Breaking Ball: Review of the year 2016
Dublin may still have been the top dogs in 2016 but there were many other highlights for Philip Jordan to pick out from the last 12 months, not least the return to top in Ulster of his native Tyrone...
Red Hand Revival
2016 has to go down as a disappointing year for Ulster football.
The province had no representatives in the All-Ireland semi-finals.
Tyrone are the one team that could be argued to have made progress from last year.
However, the counter-argument is that they failed to progress from the team that pushed Kerry so close in the 2015 semi-final.
Mickey Harte will have been delighted to add another Ulster title to his list of honours, especially as the majority of the players were collecting their first provincial medal at senior level.
Tyrone had gone a long time without an Ulster title so, on the whole, the season should be considered a success, with a Division Two league title to add as well.
They also finally beat Donegal in Championship football and should take great confidence that they were able to come out on top in a game that came right down to the last few minutes.
However, there will be thoughts of an opportunity missed after defeat to Mayo in the All-Ireland quarter-final.
Missed opportunities highlighted the lack of a marquee forward against Mayo and that same Mayo team showed that Dublin were beatable.
I’d have fancied Mickey Harte to come up with a plan to counteract Dublin’s attacking game.
Those regrets will be to the forefront of the management’s and players’ minds during the winter months.
Along with Tyrone, Donegal and Monaghan make up the big three in Ulster and I sense both sides are struggling to take the step from being Ulster contenders to AllIreland challengers.
Monaghan’s season was a major disappointment and it’s difficult to see them progressing beyond the last eight next season.
Donegal looked like winning yet another Ulster title until Tyrone powered past them in the closing stages.
Rory Gallagher has the major challenge of trying to freshen up the Donegal team as the old guard either reduce in influence or retire.
That process is likely to take a few years so Tyrone look like the only Ulster side capable of challenging for Sam in the near future.
So did anyone new come through to challenge for honours in Ulster? Cavan pushed Tyrone all the way in the semifinal before being easily brushed aside in the replay, while Derry found some momentum in the Qualifiers before falling to Tipperary.
Despite those occasional moments, nobody emerged from the pack to show that they are developing into contenders in 2017 and the likes of Armagh and Down appear to have regressed.
Down had a particularly shocking year losing all seven League games, before a heavy Ulster defeat to Monaghan and a shock defeat to Longford in the Qualifiers.
Breaking away from the pack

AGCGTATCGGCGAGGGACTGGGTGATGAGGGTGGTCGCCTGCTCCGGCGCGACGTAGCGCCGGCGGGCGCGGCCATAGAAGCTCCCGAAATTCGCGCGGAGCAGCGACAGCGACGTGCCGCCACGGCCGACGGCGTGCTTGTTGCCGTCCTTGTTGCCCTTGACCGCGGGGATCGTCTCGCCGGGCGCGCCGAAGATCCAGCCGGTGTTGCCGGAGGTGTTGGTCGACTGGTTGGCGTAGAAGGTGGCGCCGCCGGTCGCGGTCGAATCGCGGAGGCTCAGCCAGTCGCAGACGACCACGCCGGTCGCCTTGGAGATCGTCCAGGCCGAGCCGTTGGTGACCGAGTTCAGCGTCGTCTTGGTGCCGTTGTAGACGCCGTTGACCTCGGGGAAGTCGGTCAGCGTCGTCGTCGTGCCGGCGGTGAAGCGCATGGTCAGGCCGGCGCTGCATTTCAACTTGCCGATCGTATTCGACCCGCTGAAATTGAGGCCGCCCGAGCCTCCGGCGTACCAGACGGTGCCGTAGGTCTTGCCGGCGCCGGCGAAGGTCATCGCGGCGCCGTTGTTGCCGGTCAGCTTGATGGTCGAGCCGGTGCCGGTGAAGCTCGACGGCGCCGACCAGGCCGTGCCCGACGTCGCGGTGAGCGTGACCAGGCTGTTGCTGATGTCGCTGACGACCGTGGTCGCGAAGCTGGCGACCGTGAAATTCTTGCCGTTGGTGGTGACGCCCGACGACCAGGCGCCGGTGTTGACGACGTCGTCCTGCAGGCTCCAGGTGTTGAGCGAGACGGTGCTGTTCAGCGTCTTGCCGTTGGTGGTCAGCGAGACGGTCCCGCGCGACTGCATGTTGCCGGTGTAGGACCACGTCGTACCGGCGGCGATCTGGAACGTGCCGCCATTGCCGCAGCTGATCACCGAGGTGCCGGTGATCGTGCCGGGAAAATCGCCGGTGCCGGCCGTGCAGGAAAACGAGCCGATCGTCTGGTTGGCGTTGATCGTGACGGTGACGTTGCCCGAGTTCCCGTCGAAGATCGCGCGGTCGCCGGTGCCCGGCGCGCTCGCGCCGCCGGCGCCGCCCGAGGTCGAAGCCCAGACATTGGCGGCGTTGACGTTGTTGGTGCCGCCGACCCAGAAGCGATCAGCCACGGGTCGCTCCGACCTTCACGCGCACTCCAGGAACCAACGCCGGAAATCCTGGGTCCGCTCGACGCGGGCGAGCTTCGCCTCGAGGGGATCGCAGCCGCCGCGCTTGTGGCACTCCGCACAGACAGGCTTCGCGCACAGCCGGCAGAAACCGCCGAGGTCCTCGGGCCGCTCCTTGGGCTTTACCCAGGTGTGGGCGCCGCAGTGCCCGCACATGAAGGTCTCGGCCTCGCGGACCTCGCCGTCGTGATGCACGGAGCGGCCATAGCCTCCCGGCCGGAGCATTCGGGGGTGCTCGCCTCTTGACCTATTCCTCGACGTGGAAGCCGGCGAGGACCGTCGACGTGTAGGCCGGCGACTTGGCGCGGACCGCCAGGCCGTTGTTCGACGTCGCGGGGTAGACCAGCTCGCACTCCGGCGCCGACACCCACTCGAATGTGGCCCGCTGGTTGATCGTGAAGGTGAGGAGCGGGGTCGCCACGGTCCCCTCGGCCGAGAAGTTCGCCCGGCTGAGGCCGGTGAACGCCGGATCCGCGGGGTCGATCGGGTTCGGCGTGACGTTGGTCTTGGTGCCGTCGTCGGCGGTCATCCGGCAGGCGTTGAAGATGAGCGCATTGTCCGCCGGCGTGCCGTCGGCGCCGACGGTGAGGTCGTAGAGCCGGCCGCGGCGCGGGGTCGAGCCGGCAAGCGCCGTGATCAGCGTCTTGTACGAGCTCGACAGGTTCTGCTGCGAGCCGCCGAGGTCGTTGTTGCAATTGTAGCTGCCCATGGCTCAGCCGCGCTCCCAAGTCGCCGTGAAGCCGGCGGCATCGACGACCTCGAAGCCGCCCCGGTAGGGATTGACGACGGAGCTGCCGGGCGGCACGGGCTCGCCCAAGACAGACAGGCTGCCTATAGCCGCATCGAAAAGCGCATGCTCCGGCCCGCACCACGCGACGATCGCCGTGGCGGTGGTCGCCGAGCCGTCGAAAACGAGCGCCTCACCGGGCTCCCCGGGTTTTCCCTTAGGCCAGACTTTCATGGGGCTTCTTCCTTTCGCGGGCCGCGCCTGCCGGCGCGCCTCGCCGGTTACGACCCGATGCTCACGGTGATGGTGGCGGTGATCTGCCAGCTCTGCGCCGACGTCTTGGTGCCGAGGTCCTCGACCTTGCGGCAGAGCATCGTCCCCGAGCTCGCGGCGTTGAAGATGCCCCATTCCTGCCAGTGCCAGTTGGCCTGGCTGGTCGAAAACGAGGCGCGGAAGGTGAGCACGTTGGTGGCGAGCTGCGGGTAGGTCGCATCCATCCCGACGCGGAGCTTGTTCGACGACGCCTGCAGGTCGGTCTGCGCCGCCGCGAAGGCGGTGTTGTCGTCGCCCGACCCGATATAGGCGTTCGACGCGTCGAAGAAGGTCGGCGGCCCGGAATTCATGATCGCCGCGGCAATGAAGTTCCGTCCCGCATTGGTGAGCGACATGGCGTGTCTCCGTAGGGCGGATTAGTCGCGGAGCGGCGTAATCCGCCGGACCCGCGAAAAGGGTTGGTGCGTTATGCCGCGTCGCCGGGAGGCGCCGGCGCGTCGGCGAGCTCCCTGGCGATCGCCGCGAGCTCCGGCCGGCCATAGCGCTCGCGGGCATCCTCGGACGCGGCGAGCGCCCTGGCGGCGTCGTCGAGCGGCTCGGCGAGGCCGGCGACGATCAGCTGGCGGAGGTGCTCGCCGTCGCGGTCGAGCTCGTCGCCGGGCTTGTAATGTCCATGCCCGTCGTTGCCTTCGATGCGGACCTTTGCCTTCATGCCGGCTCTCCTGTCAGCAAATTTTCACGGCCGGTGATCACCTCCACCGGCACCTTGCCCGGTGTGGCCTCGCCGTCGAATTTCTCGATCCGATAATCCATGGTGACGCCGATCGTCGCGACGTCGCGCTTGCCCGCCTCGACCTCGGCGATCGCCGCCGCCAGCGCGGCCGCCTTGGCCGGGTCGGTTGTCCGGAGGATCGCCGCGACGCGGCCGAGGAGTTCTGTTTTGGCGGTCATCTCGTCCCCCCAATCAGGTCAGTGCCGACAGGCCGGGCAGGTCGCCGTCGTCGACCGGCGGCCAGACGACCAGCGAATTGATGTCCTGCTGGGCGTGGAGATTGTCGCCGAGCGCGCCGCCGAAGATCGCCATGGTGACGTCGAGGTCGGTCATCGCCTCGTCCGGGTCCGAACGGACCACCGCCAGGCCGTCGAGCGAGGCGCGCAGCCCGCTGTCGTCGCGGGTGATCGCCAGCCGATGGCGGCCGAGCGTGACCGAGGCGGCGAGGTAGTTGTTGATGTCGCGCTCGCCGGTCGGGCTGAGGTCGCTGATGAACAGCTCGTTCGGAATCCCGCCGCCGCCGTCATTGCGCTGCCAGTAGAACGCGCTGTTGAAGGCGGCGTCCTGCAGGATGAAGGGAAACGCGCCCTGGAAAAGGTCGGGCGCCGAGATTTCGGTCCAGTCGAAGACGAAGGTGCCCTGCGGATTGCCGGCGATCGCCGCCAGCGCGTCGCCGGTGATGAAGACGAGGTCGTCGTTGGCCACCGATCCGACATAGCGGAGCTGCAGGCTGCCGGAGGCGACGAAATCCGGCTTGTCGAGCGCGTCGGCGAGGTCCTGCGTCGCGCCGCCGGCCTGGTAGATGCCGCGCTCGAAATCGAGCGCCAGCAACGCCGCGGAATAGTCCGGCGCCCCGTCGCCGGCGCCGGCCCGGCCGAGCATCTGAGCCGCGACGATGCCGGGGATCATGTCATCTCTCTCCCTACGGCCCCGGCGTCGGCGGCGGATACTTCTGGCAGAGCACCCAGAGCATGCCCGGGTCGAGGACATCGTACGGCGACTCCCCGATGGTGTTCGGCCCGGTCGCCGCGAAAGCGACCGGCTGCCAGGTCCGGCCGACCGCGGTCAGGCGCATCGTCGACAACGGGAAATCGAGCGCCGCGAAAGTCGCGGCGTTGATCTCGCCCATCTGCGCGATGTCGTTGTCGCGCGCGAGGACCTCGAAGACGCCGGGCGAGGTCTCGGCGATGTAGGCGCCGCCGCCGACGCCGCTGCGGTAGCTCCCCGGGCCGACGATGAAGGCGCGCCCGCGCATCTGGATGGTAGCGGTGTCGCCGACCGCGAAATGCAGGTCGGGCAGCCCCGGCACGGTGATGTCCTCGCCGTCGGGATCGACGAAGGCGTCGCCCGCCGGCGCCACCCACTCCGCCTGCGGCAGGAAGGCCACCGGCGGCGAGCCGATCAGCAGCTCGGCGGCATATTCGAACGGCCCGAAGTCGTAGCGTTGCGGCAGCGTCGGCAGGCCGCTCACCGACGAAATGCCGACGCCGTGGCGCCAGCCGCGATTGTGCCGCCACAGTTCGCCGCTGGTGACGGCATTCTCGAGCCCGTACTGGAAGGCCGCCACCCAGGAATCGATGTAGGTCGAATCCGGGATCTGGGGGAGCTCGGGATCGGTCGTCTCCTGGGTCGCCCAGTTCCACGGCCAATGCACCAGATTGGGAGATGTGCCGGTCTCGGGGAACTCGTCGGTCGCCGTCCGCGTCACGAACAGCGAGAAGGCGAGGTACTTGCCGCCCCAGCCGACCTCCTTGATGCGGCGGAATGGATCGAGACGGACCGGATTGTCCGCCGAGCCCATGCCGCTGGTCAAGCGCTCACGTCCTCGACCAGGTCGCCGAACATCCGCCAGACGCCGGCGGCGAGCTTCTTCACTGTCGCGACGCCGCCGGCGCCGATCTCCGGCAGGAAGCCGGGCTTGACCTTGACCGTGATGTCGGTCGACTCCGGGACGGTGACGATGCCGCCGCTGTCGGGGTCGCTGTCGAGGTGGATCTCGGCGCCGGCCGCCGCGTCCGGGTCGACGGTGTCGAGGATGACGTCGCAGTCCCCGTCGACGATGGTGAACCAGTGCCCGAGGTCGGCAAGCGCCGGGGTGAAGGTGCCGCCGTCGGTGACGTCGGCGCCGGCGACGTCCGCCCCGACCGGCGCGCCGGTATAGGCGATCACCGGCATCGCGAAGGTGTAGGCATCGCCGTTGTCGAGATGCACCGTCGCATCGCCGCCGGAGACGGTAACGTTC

THERE was little reason to dispute Dublin being made clear favourites for the All-Ireland title at the start of 2016.
The only doubt was could their obvious advantage in pure footballing talent overcome any drop off in their desire that comes from being defending champions.
At the minute, I think there is only one top team in the country – Dublin.
I ask myself the question, are Dublin a team for the ages and just making everyone else look average?
Dublin are a great team and can be compared favourably with the top teams that have dominated the game down through the years.
However, over the last two years there feels like a clear gap has developed to the chasing pack.
Mayo were within the kick of a ball of beating the Dubs, but in reality Dublin were able to overcome them without playing particularly well.
I may be a bit biased, but I think the noughties were a golden era for football.
In that time you had three teams in Kerry, Tyrone and Armagh who were right at the top of their game.
In addition to that you also had the likes of Dublin, Cork and Mayo beating or pushing those teams right to the limit.
With the introduction of the Qualifier system, the top teams always rise to the top of the sport.
Kerry, Tyrone and Armagh could easily have been considered the dominant team in any other period, but they had to share the spoils throughout a great decade for the sport.
Brilliant breakthrough season for Tipperary
WITH all the talk of the widening gap between the top teams and the rest, there was plenty of encouragement for the so-called smaller teams.
Tipperary may not have won a Munster title or lifted Sam Maguire, but they were the story of the year at county level in 2016.
Despite losing numerous players from last year for a variety of reasons, Tipperary football took a major step forward this year.
The work that has gone in at underage level has really paid off and nobody should be surprised as Tipperary football has been on the rise for some time.
An All-Ireland minor final appearance in 2015 was preceded by a win at the same level in 2011, as well as a run to the AllIreland final at U21 level in 2015.
What makes the improvement in the fortunes of Tipperary football all the more impressive is the fact that they are a dual county.
Kerry great made his Marc
EVERY year we naturally see the retirement of many players from the county game, but this year was the last time we will see one of the greats of the game.
Kerry’s Marc Ó Sé called time on his county career after a remarkable career.
Marc was a natural footballer who ended up being one of the best corner-backs of the modern era due to his versatility.
The sign of a great defender is one who does not rely on his physical strength or illegal play to nullify his man.
Ó Sé used his extraordinary pace, anticipation and reading of the game to come out on top against the best forwards in the game.